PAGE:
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Do Object Storage Plays Displace File Systems or Are They Absorbed?

Expect object storage systems to become more and more popular.

NAB kept me totally away from all the interesting online discussions last week. It’s too late to respond to @JoinToigo’s tweet (we’d call this Figs after Easter in Dutch), but I thought I’d share my thoughts in a bit more than 140 characters.

The short answer is no … but a better answer is very much *yes*.

The first file systems were not designed with the thought of petabytes of data. I don’t know what the exact projections were back then, but gigabytes must have sounded pretty sci-fi. Bytes and kilobytes were a lot more common. We didn’t think that we’d soon all be creating tens if not hundreds of multi-megabyte files per day.

File systems have of course evolved a lot and some have become so popular you could actually say they have a fan base (I’d need to do research on ZFS fan clubs). It is clear that the file system has played a very important role in the evolution of the computer industry. In my list of features that helped to make computers a commodity, the file system would probably be in the top three (with the windows-style GUI and the mouse). The file system enables the use of directories, which have been the most important tool to keep our data organized.

But like Robin Harris says “entropy refers to the inherent tendency for any organized system to disorder”. Especially with the amounts of data we are dealing with today, we have to put a lot of energy into keeping our data organized. We have come to a point where our directories are not that organized anymore because we have too much data. But that doesn’t matter all that much since there are so many applications out there (and a lot more coming) that can do this for us.

Take Google docs for example. Docs lets you star and share your documents, and organize them in collections. And no matter how you organize your stuff, Docs will find it back for you. Docs has a great search function (it’s Google after all) that is lot more powerful than the search in Windows Explorer or OSX’ Finder (although spotlight is actually pretty good). Picasa and Itunes are just two more examples of applications that help us keep our data organized with hardly any role for the file system. Eventually the applications will make the file system obsolete. Many of the applications we are using today are cloud based and run on object storage, with no file system involved, the application just masks the lack of a file system.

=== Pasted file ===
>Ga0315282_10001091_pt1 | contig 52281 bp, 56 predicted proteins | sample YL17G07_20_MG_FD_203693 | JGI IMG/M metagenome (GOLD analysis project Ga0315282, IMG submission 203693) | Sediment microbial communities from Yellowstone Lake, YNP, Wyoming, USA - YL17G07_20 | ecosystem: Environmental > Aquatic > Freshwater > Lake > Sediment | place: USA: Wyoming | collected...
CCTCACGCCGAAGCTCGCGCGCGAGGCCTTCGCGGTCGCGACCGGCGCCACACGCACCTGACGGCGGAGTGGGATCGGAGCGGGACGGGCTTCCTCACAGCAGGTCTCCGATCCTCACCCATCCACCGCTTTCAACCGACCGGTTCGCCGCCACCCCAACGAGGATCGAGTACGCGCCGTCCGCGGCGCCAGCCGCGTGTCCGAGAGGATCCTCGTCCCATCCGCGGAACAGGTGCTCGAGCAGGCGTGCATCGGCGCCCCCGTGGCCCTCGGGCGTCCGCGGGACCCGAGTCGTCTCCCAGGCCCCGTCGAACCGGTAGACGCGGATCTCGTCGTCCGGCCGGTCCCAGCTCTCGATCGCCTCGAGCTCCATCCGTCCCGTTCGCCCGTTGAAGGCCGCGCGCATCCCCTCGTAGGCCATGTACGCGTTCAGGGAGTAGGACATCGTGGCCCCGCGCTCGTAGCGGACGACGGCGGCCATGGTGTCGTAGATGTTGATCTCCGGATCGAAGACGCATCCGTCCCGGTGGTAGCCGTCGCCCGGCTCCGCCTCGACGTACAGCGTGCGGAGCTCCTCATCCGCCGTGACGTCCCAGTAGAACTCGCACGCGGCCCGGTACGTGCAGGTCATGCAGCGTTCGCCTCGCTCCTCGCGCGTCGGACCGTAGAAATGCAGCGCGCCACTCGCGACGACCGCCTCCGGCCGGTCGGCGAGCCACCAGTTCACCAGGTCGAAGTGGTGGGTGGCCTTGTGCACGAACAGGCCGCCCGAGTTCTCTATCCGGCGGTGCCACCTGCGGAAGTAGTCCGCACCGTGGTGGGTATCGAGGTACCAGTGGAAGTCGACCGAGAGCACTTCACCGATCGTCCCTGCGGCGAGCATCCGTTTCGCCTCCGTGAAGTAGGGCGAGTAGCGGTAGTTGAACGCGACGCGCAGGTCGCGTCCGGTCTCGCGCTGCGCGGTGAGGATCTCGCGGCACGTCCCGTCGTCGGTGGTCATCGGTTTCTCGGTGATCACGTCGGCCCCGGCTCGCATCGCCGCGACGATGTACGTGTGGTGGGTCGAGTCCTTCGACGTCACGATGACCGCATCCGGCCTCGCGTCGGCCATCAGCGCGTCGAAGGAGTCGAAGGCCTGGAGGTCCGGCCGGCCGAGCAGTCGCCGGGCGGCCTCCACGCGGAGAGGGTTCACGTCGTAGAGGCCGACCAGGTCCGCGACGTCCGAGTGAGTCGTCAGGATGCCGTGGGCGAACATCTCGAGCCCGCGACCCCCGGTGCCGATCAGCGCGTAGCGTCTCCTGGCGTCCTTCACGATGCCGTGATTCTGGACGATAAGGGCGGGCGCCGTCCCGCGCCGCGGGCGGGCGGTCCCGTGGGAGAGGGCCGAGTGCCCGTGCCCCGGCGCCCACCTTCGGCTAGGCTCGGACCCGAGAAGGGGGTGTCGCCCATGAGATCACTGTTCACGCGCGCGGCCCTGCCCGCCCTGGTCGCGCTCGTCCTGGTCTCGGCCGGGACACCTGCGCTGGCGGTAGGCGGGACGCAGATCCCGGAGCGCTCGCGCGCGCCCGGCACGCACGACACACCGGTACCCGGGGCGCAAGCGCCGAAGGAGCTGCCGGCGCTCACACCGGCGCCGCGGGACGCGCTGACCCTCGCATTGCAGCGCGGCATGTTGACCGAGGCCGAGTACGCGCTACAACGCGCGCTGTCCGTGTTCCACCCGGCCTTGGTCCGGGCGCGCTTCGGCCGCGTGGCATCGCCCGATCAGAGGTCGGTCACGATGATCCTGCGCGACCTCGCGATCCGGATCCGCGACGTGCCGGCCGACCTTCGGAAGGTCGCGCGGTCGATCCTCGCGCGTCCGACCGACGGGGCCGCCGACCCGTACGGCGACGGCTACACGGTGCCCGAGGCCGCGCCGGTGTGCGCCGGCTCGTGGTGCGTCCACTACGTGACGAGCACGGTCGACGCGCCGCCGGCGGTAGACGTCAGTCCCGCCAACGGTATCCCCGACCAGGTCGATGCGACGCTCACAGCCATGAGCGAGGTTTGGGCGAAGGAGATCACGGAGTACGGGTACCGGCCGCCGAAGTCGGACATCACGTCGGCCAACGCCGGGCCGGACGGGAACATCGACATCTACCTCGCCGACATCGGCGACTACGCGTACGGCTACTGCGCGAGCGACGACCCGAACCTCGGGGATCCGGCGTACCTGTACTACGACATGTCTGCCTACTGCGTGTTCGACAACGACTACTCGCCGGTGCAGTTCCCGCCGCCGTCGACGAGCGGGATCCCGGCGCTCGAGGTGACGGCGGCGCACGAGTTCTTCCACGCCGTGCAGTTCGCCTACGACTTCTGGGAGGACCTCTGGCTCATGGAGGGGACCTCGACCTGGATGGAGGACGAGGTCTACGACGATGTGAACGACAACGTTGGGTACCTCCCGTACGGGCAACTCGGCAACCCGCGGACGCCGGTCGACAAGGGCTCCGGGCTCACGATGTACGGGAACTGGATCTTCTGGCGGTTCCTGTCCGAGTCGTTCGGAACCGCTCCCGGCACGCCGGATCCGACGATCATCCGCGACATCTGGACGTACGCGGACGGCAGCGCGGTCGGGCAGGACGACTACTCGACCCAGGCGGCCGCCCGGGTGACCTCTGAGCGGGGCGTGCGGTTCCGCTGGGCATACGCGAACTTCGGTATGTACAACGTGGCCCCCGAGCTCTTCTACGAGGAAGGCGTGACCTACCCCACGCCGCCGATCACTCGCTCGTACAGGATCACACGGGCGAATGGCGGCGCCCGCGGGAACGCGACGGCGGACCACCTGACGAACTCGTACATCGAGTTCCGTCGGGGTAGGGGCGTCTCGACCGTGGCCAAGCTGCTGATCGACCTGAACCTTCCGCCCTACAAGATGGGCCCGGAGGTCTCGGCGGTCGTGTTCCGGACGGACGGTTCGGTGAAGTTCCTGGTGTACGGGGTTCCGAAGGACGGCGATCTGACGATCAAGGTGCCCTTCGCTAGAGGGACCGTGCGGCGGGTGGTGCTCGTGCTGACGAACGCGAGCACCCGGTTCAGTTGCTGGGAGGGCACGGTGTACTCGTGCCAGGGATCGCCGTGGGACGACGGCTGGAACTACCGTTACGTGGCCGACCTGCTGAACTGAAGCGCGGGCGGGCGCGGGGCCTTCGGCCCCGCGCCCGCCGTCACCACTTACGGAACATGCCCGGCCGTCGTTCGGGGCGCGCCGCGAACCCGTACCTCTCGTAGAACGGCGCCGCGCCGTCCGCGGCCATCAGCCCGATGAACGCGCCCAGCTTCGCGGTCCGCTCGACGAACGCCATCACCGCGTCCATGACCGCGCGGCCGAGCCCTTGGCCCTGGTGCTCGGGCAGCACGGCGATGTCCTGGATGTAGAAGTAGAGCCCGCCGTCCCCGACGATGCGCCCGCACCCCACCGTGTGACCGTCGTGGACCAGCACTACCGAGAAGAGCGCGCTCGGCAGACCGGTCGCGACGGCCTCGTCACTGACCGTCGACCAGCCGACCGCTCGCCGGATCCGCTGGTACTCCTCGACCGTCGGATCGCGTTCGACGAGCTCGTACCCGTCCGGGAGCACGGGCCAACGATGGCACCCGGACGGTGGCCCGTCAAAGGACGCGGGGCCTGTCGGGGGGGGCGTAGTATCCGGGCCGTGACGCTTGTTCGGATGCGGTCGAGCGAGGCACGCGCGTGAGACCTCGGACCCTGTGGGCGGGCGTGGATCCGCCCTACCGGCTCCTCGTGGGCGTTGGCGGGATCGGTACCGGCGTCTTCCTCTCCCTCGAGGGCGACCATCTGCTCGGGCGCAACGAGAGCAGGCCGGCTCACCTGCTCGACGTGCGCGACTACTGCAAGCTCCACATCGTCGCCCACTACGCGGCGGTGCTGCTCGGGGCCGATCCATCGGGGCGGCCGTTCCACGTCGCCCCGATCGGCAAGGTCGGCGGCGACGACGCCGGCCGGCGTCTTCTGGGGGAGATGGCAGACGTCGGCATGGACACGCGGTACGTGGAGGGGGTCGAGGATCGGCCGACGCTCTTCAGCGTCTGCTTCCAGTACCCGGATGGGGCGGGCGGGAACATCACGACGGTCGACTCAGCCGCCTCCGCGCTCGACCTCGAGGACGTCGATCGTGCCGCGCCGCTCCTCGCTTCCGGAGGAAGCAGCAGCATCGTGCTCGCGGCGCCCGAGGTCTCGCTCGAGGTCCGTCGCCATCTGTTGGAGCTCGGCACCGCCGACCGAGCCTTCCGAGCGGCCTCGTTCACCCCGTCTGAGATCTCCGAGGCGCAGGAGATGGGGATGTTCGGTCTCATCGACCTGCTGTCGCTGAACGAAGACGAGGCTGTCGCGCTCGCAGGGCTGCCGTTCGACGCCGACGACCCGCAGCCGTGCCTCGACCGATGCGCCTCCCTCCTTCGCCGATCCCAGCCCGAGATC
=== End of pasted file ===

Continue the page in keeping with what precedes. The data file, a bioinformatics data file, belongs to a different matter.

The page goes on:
For businesses the situation is the same but different. Applications in the cloud are increasingly popular, so a lot of business data is already stored in a public or private object store. But a lot of business applications simply need a file system interface. For now, that is. If the current data growth continues, a lot of file systems will hit their scalability limits. And here object storage will play a very important role as object storage platforms have been (at least the good ones) designed to scale out big.

One interesting example is the media and entertainment industry. If there is one industry where data is big, it’s there: think of the 4k and soon 8k movies. Movies have become multi-petabyte projects (tens of petabytes). Companies in this industry understand they need more efficient storage and tape is no longer an option. All major studios are running object storage projects right now (mostly with file systems on top). This frees them from worrying about “how many files fit into a directory before it slows down”, and “how many directories can I have” and “how deep can my file system tree become” – especially as it relates to access performance.

So, expect object storage systems to become more and more popular. As long as needed, object storage will be implemented with some file system gateway on top but eventually, when the applications are ready, we will see less and less file systems. It just makes more sense to have the application talk directly to the storage. REST makes it all very simple. And fast. And economically feasible.

And now, anticipating the next question: Shouldn’t there be some standard REST API? I used to strongly believe so. But while doing research for this piece, I stumbled across Wikipedia’s list of file systems. With hardly a dozen object storage REST API’s on the market, it’s not all that bad in my opinion. Still, I believe object storage vendors all agree standardization is good. It’s just a matter of waiting to see which API will eventually become the most popular with the applications that use them.

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More Stories By Tom Leyden

Tom Leyden is VP Product Marketing at Scality. Scality was founded in 2009 by a team of entrepreneurs and technologists. The idea wasn’t storage, per se. When the Scality team talked to the initial base of potential customers, the customers wanted a system that could “route” data to and from individual users in the most scalable, efficient way possible. And so began a non-traditional approach to building a storage system that no one had imagined before. No one thought an object store could have enough performance for all the files and attachments of millions of users. No one thought a system could remain up and running through software upgrades, hardware failures, capacity expansions, and even multiple hardware generations coexisting. And no one believed you could do all this and scale to petabytes of content and billions of objects in pure software.

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